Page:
With Roe dead, Republicans call for abortion bans in all states
The Supreme Court’s ruling allowing states to set their own abortion laws will immediately halt the procedure in several states and thrust the issue of reproductive rights into this fall’s midterm elections.
The decision will also put significant pressure on President Biden — a latecomer to the modern abortion rights movement — to take steps to fortify abortion access, even though it is unclear what executive action is available to him.
Social conservatives who have been trying to reverse the 1973 Roe vs. Wade ruling for decades promised to build on their efforts by pushing for abortion bans in every state or antiabortion legislation at the federal level, particularly if they make gains in Congress in November’s elections.
Former Vice President Mike Pence said Friday that social conservatives in the post-Roe era “must not rest and must not relent until the sanctity of life is restored to the center of American law in every state in the land.”
In a historic reversal, the Supreme Court strikes down a half-century of nationwide abortion rights in the U.S.
“We will continue to look wherever we can go to save as many lives as possible,” said House Minority Leader Kevin McCarthy (R-Bakersfield), without getting into specifics about what kind of legislation Republicans would put forward if they take control of the House in the midterm elections.
Republicans have introduced bills to recognize a right to life from the moment of fertilization, legislation that would prohibit abortion nationwide. The Senate bill has 19 supporters and the House version has 164 — far short of the number needed for passage if Republicans controlled either chamber of the House.
Many Republicans have publicly tiptoed around the idea of a national ban. After a draft version of Justice Samuel A. Alito Jr.’s opinion was published in Politico last month, Senate Minority Leader Mitch McConnell (R-Ky.) said a national ban is “possible” if the court overturned Roe. He later walked back the comments, saying there are not 60 votes — the number needed to overcome a filibuster — for new abortion legislation from either side of the aisle.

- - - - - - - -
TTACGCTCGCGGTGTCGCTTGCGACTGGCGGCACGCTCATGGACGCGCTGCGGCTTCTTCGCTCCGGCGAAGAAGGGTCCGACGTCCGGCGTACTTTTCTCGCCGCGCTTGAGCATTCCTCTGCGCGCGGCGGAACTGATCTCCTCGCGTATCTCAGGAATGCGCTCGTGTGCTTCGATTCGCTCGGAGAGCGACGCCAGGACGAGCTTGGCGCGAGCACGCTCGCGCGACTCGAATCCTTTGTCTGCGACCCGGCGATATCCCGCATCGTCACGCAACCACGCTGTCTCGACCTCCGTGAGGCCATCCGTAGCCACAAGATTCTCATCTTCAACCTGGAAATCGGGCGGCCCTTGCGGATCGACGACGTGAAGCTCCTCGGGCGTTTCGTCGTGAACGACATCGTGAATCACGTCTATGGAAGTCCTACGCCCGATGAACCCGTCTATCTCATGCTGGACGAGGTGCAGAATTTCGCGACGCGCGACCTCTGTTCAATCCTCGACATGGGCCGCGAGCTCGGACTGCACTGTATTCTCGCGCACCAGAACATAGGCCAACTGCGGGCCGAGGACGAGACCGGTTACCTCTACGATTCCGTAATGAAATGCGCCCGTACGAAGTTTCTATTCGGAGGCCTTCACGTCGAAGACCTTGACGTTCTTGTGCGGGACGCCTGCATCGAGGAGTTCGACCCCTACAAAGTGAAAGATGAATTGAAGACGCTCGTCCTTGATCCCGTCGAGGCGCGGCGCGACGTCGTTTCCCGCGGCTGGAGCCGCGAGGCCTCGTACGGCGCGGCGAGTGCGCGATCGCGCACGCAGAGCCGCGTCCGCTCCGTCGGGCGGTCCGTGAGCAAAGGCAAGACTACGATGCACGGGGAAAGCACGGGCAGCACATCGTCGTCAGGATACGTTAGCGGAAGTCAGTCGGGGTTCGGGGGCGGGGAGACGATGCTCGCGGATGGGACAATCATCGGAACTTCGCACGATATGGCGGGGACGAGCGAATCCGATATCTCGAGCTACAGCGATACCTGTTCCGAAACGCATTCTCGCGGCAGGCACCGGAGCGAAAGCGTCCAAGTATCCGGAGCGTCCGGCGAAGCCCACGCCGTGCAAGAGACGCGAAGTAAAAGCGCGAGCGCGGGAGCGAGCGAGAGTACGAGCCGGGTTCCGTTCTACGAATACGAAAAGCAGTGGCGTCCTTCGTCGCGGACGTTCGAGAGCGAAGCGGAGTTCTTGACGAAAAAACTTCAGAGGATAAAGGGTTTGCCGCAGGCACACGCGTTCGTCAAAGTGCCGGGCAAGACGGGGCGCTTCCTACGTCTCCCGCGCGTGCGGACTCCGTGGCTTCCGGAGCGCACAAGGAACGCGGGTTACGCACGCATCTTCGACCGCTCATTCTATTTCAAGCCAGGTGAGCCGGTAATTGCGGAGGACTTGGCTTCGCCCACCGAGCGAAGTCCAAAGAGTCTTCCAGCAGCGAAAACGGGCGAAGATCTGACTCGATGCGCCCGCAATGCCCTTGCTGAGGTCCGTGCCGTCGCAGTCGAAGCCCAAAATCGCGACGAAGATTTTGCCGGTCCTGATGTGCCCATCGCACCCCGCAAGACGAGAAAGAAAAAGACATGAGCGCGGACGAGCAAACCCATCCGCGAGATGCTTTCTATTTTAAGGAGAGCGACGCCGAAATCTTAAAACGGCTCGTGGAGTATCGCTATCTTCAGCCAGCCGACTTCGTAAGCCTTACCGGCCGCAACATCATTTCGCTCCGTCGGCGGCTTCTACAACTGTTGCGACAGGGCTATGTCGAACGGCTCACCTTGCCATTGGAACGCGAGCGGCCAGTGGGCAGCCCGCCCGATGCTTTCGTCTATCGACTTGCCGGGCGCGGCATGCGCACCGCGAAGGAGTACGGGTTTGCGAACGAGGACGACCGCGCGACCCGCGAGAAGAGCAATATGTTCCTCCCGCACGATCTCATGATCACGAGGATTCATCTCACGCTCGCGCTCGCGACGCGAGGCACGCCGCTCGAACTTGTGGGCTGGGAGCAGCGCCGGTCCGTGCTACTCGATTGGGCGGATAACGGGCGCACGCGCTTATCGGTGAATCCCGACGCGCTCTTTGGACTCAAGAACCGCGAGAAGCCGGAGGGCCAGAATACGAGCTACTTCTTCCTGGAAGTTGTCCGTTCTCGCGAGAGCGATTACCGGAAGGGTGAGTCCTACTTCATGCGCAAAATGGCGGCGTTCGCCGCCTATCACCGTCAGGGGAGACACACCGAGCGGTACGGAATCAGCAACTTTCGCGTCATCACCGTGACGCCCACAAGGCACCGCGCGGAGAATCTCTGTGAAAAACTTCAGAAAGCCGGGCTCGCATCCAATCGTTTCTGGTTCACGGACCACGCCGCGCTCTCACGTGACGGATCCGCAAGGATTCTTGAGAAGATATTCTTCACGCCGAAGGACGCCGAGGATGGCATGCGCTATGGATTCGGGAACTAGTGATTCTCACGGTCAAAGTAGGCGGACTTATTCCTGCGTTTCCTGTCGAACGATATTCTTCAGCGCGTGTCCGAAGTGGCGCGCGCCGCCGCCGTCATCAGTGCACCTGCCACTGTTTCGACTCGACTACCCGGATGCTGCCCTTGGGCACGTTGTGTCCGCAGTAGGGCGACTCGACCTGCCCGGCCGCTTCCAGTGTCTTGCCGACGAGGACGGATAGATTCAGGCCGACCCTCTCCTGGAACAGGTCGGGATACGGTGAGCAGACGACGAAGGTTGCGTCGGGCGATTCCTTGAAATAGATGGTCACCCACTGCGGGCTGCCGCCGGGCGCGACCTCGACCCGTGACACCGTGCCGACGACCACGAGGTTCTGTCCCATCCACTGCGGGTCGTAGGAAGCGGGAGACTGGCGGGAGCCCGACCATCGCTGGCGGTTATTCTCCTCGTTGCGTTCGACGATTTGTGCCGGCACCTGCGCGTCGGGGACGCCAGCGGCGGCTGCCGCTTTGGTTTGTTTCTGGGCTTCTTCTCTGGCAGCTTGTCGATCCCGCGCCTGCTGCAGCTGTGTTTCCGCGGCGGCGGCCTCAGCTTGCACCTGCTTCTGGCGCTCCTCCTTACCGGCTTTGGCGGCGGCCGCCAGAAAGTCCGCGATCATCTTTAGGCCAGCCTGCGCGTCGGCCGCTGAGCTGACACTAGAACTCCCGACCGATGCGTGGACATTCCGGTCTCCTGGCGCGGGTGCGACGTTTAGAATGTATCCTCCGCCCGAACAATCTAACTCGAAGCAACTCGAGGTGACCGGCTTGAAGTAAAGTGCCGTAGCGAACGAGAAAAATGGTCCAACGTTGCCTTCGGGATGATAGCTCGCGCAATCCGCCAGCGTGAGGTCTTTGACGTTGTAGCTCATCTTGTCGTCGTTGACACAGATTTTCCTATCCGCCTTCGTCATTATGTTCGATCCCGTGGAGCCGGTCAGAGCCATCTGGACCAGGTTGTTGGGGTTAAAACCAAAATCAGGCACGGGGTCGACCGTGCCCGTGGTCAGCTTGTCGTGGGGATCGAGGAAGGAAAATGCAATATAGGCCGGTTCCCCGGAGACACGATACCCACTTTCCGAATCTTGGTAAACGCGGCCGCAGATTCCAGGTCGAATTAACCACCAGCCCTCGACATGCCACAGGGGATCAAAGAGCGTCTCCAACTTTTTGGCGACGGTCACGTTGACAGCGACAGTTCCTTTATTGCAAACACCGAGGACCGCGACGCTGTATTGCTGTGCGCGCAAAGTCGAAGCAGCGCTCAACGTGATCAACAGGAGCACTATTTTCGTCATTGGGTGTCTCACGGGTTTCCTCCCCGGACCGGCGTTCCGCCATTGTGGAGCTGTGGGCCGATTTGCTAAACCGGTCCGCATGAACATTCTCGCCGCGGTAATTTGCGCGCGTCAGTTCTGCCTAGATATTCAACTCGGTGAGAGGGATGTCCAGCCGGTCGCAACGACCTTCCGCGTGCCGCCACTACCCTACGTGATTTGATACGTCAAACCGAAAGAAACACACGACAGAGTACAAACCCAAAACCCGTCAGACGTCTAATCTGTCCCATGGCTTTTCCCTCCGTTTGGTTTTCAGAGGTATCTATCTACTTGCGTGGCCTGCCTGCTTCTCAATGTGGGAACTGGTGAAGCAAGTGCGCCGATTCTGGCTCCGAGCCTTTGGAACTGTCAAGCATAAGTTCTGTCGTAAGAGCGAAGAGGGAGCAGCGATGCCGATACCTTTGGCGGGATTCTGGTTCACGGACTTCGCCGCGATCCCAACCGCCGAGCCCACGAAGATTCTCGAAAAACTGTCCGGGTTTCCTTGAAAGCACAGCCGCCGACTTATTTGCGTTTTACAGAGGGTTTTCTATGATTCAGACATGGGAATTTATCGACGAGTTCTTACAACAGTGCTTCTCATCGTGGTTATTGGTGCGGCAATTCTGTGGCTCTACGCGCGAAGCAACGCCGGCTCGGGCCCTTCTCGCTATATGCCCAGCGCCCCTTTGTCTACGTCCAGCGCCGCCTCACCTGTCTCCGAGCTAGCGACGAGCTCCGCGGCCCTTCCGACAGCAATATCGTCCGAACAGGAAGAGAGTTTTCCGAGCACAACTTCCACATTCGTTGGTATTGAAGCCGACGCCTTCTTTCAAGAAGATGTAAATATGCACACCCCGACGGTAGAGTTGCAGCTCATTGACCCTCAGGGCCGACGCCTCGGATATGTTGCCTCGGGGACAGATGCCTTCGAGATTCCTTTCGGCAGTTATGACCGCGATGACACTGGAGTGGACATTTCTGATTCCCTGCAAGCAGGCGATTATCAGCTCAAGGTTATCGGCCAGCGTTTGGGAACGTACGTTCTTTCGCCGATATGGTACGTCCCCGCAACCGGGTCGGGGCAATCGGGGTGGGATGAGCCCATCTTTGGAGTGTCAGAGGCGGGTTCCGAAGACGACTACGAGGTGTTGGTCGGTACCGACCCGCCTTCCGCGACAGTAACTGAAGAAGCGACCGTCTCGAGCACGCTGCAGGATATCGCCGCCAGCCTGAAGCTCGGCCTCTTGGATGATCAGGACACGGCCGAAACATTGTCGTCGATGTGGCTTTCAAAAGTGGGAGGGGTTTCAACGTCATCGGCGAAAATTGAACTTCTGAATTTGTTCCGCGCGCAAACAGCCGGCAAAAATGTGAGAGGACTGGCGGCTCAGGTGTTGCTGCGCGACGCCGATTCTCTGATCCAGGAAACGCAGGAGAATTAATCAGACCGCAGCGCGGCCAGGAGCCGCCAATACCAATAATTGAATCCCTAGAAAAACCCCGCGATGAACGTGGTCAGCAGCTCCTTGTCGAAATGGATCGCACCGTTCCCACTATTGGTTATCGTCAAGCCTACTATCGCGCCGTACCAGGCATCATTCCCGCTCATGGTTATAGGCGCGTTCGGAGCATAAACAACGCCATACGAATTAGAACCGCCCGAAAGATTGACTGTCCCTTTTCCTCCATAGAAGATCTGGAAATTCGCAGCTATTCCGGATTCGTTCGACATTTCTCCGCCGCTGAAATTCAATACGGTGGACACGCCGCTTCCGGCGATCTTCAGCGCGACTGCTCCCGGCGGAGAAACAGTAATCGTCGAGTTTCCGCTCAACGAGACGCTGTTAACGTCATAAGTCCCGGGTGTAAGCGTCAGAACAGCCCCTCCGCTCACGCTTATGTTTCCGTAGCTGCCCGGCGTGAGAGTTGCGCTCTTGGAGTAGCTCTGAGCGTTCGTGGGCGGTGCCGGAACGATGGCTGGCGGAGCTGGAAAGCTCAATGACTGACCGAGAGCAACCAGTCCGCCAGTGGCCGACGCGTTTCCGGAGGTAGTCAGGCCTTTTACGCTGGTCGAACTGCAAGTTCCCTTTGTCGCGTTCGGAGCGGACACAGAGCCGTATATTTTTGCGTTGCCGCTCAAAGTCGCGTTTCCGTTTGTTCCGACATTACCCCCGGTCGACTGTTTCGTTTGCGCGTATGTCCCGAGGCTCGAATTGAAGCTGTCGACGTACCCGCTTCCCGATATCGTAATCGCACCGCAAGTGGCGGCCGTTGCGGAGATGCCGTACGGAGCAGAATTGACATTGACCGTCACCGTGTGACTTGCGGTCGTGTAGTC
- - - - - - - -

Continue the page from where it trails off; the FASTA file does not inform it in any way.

Conservatives will now be faced with decisions about how aggressively they will pursue their efforts to outlaw abortion in each state and nationwide. Some are cautioning against overreach.
“It is going to be very important for pro-lifers to exercise prudence, principled incrementalism, not make the perfect the enemy of the good,” Ed Whelan, a senior fellow at the Ethics and Public Policy Center and a former clerk for Justice Antonin Scalia, said at a presentation at the conservative Heritage Foundation this month. “It is going to be very important, especially going into the elections in November, that we not overreach.”
Virginia Gov. Glenn Youngkin, a Republican, told the Washington Post within minutes of the ruling that he would seek a 15-week ban on abortion when the Legislature comes back into session in January.
Democrats warn that the decision in Dobbs vs. Jackson Women’s Health Organization will risk the health of millions of women, particularly in the South, where abortion access is expected to be eliminated within months. They too emphasized the stakes of the midterms. Democrats expect the decision to boost their House candidates in suburban districts and particularly among female voters who support abortion rights.
The midterms “will determine whether Republicans can place cruel new restrictions on reproductive rights, ban abortion nationwide with no exceptions, criminalize abortion providers, and punish women,” JB Poersch and Abby Curran Horrell, who run the two main political action committees supporting Democratic congressional candidates, said in a statement.